Chapters Five and Six work to wrestle socially just reading and writing activities away from traditional classroom reading and writing interactions that are evident even in teachers who want to build their classrooms into more democratic communities. Essential to this chapter is the goal to “utilize several lenses for analyzing classroom reading events in order to make sense of the relationship between students’ reading and the work of enacting a socially just pedagogy” (p. 87). To illustrate the difficulties of actually enacting a just pedagogical lesson, Laura VanDerPloeg uses an unsuccessful story of social justice pedagogy. This story happened in Melissa Baxter’s classroom where Laura did her dissertation research. In this lesson, Melissa strives to work on issues of race and segregation found in her students’ own high school. One literary piece Melissa uses in her language arts classroom is, A Raisin in the Sun. Contrary to Melissa’s expectations, her black students sided with the oppressed characters Melissa hoped they would read as victimized by a racist system. Secondly, Melissa’s white students stayed silent, while her black students positioned themselves against characterizations of agency. In response to this story, VanDerPloeg includes a charting of classroom activity entitled, “Shifting Classroom Reading Toward a Vision for Socially Just Learning” with a column that moves behaviors from: “Some students silenced or positioned negatively on the basis of identity,” to: “All students have a voice” (p. 108).  In order to insure student voice, Chapter Six establishes three approaches to reading instruction and reading activities: “The First Approach: Repositioning Reading and Shifting our Stance” (p. 110); “The Second Approach: (Re)situating the Identity of the Reader” (p. 124); and, “The Third Approach: Creating Contexts for Reading that Support Diverse Readers” (p. 127). These three approaches work to instruct students about language learning and how to make reading work to read and write their own lives.


Laura VanDerPloeg concludes her book with Chapters Seven and Eight by providing hope that social justice education is still possible. Chapter Seven lays out a unit on reading for social justice that teaches eight lenses students will be able to read through and three phases to the work of the unit: Phase I: “Introducing Lenses and Ways of Reading” (p. 134), Phase II: “Working with Concepts Independently (p. 139),” and Phase III: “Synthesizing and Making a Case” (p. 142). In Chapter Eight, Laura makes an argument about, “Leading for Socially Just Teaching and Learning” (p. 144) by providing the leadership necessary to transform whole schools by focusing on socially just learning communities. The skillful leader for social justice will abide by five principles that range from concentrating on “inquiry, collaboration, and a focus on student learning,” to focusing on the “needs of the most vulnerable students” (p. 149). This leader will be able to coach instructional practices that can greatly affect student access to learning by developing “communities of practice based on assessment, observation, planning, and learning grounded in classroom work” (p. 150), and, finally, to help “communities of practice to develop understanding of the sociocultural nature of literacy learning and implications for students’ reading and interactions in the classroom” (p. 151). This is the kind of leadership that will transform our educational systems toward sustaining a relationship between equitable teaching and learning for all of our students.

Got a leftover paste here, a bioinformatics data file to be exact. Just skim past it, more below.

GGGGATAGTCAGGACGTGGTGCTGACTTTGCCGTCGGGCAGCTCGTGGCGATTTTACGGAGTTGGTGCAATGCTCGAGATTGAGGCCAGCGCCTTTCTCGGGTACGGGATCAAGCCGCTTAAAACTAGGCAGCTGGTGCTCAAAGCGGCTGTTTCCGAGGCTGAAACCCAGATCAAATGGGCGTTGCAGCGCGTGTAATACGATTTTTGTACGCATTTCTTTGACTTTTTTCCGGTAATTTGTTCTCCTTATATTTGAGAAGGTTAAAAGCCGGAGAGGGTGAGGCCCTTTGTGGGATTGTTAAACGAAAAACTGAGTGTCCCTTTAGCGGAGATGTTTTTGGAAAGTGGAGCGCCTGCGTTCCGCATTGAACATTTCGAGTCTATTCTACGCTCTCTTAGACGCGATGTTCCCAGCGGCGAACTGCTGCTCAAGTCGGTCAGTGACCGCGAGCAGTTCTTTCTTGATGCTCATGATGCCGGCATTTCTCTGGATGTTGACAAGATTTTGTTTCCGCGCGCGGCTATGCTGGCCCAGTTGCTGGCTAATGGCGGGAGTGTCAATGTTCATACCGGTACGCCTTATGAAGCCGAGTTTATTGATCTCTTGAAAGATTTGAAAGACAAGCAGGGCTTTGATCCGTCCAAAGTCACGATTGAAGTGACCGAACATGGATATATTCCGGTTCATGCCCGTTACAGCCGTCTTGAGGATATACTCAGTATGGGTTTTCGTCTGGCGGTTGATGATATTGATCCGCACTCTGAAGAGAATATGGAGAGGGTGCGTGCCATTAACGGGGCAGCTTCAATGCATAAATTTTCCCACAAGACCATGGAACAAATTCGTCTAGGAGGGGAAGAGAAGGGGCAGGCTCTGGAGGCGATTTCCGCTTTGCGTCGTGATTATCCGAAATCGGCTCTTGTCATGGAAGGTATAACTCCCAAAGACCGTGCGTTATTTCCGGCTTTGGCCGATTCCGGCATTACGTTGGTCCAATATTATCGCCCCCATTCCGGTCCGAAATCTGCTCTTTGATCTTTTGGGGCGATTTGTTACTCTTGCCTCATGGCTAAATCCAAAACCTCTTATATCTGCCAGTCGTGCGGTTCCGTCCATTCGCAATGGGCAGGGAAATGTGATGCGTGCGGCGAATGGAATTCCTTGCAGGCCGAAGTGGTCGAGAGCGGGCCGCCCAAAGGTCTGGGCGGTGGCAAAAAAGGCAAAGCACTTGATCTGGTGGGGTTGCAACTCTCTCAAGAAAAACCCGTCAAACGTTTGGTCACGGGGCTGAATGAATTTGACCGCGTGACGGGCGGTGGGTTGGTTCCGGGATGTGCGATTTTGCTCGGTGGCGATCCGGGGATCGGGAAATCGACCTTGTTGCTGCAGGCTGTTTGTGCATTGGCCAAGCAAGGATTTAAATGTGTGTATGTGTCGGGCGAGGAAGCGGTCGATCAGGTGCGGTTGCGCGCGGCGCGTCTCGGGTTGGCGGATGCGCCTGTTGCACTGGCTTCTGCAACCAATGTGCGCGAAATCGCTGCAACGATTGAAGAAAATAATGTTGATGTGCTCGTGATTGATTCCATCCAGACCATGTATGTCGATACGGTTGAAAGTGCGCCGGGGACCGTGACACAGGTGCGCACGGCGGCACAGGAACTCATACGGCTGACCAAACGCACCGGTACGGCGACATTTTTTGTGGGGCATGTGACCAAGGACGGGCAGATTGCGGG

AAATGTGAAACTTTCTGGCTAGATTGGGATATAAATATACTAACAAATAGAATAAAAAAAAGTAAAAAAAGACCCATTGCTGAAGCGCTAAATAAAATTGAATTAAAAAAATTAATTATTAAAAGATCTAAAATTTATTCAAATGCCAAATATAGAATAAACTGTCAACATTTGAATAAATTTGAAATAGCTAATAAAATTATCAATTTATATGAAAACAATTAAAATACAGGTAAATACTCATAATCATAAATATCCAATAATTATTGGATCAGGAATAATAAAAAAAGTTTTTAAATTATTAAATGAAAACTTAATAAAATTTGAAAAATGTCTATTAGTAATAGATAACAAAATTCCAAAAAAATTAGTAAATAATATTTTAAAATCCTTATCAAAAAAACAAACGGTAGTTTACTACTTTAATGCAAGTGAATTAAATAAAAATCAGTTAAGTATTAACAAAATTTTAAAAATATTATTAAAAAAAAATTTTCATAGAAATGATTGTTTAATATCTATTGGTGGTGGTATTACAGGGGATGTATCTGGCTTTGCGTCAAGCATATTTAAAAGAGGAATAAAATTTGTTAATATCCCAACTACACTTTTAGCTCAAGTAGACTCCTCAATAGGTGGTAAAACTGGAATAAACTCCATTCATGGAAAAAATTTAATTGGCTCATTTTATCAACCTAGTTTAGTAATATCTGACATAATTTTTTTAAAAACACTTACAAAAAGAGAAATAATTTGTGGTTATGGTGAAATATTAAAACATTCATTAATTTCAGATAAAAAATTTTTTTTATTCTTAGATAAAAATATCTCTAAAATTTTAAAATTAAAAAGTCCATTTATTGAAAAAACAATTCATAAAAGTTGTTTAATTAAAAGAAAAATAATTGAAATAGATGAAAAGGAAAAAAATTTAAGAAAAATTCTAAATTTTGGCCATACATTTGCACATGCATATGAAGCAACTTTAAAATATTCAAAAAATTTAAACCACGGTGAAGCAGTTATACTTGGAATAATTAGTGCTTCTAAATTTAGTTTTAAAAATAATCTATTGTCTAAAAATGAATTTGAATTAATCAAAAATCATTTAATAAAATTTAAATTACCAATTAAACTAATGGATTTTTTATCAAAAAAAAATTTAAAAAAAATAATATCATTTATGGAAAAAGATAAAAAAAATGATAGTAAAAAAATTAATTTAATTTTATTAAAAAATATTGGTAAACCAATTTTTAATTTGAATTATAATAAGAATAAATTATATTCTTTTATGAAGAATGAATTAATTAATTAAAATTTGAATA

Cite This Article as: Teachers College Record, Date Published: November 09, 2012
https://www.tcrecord.org ID Number: 16932, Date Accessed: 10/21/2021 9:00:41 PM

Purchase Reprint Rights for this article or review
 
 
Member Center
In Print
This Month's Issue

Submit
EMAIL

Twitter

RSS